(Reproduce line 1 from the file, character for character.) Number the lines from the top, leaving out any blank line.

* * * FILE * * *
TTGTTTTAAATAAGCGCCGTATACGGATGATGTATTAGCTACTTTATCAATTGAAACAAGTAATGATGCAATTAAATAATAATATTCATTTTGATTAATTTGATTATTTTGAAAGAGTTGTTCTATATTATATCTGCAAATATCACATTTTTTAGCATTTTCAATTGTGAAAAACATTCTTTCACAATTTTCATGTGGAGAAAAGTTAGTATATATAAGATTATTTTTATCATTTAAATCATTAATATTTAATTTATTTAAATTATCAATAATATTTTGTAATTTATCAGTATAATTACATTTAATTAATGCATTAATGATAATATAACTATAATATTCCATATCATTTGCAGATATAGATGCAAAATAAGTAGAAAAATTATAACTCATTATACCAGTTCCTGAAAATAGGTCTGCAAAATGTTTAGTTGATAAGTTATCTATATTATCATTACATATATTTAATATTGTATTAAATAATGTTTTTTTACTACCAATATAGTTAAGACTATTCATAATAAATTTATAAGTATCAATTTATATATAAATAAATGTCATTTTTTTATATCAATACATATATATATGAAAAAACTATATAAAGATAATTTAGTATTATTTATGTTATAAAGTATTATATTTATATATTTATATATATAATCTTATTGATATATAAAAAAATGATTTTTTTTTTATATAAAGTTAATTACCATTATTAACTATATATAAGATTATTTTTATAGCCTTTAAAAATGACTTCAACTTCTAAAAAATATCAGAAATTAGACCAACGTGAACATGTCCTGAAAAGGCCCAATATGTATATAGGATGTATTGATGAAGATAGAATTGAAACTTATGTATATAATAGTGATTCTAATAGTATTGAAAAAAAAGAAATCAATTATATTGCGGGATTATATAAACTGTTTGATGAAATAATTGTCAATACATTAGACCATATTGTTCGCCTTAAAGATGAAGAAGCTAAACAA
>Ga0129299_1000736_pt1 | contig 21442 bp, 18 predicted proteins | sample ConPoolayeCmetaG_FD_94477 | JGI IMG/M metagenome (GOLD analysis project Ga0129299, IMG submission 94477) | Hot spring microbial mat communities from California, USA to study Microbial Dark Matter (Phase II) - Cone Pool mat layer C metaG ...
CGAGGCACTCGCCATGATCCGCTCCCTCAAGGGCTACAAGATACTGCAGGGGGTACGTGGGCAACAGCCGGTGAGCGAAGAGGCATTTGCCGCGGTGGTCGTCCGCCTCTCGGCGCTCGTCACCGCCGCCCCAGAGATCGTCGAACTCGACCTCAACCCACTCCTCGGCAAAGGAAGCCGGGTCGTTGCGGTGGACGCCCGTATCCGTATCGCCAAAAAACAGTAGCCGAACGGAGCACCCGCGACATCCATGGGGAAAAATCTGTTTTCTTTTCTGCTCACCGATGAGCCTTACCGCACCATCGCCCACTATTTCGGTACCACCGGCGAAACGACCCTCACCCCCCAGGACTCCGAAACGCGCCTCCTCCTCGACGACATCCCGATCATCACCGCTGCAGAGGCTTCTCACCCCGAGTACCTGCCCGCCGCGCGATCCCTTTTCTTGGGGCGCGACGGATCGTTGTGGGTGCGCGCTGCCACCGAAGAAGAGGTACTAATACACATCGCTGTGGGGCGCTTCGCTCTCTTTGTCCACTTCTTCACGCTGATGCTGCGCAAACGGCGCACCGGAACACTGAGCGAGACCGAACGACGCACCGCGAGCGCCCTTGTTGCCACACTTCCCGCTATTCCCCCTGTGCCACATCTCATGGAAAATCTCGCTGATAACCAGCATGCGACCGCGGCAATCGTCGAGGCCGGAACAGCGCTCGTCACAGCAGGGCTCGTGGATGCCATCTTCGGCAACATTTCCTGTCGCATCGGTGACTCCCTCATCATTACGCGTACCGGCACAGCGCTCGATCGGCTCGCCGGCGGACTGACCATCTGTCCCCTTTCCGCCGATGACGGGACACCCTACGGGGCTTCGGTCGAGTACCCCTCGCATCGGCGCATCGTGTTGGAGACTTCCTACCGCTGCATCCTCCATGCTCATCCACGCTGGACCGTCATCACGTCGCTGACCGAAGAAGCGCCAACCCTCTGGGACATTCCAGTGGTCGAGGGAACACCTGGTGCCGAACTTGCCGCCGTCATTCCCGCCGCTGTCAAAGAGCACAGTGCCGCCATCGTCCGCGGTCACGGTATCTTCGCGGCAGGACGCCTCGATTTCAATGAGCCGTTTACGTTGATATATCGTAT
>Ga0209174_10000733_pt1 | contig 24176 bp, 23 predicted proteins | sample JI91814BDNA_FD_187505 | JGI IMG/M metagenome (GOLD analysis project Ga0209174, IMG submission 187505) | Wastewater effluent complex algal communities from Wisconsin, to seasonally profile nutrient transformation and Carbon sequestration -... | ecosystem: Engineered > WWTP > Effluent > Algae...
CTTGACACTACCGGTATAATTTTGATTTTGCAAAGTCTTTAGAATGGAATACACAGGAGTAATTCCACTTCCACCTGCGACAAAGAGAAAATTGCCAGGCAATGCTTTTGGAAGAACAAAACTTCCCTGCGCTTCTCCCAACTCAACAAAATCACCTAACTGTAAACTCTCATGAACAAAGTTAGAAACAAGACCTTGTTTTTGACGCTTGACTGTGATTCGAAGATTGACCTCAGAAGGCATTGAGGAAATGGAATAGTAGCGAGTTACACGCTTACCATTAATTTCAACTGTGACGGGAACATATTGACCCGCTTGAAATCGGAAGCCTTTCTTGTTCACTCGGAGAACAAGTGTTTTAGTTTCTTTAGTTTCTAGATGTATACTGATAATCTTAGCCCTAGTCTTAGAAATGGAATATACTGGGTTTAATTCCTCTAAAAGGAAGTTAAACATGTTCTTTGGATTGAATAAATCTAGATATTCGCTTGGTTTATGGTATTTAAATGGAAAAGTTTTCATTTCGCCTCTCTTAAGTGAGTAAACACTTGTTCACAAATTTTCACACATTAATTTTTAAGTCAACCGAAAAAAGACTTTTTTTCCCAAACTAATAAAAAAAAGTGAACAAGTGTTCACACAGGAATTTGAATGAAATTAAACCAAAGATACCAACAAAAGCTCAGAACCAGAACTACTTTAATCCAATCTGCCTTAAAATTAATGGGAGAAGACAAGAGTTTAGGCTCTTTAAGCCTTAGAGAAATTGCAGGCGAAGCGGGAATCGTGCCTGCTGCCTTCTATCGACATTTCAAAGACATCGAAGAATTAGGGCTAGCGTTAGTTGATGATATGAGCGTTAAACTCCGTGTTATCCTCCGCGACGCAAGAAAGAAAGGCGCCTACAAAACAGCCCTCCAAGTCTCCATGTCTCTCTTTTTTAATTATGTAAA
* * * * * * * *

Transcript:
TTGTTTTAAATAAGCGCCGTATACGGATGATGTATTAGCTACTTTATCAATTGAAACAAGTAATGATGCAATTAAATAATAATATTCATTTTGATTAATTTGATTATTTTGAAAGAGTTGTTCTATATTATATCTGCAAATATCACATTTTTTAGCATTTTCAATTGTGAAAAACATTCTTTCACAATTTTCATGTGGAGAAAAGTTAGTATATATAAGATTATTTTTATCATTTAAATCATTAATATTTAATTTATTTAAATTATCAATAATATTTTGTAATTTATCAGTATAATTACATTTAATTAATGCATTAATGATAATATAACTATAATATTCCATATCATTTGCAGATATAGATGCAAAATAAGTAGAAAAATTATAACTCATTATACCAGTTCCTGAAAATAGGTCTGCAAAATGTTTAGTTGATAAGTTATCTATATTATCATTACATATATTTAATATTGTATTAAATAATGTTTTTTTACTACCAATATAGTTAAGACTATTCATAATAAATTTATAAGTATCAATTTATATATAAATAAATGTCATTTTTTTATATCAATACATATATATATGAAAAAACTATATAAAGATAATTTAGTATTATTTATGTTATAAAGTATTATATTTATATATTTATATATATAATCTTATTGATATATAAAAAAATGATTTTTTTTTTATATAAAGTTAATTACCATTATTAACTATATATAAGATTATTTTTATAGCCTTTAAAAATGACTTCAACTTCTAAAAAATATCAGAAATTAGACCAACGTGAACATGTCCTGAAAAGGCCCAATATGTATATAGGATGTATTGATGAAGATAGAATTGAAACTTATGTATATAATAGTGATTCTAATAGTATTGAAAAAAAAGAAATCAATTATATTGCGGGATTATATAAACTGTTTGATGAAATAATTGTCAATACATTAGACCATATTGTTCGCCTTAAAGATGAAGAAGCTAAACAA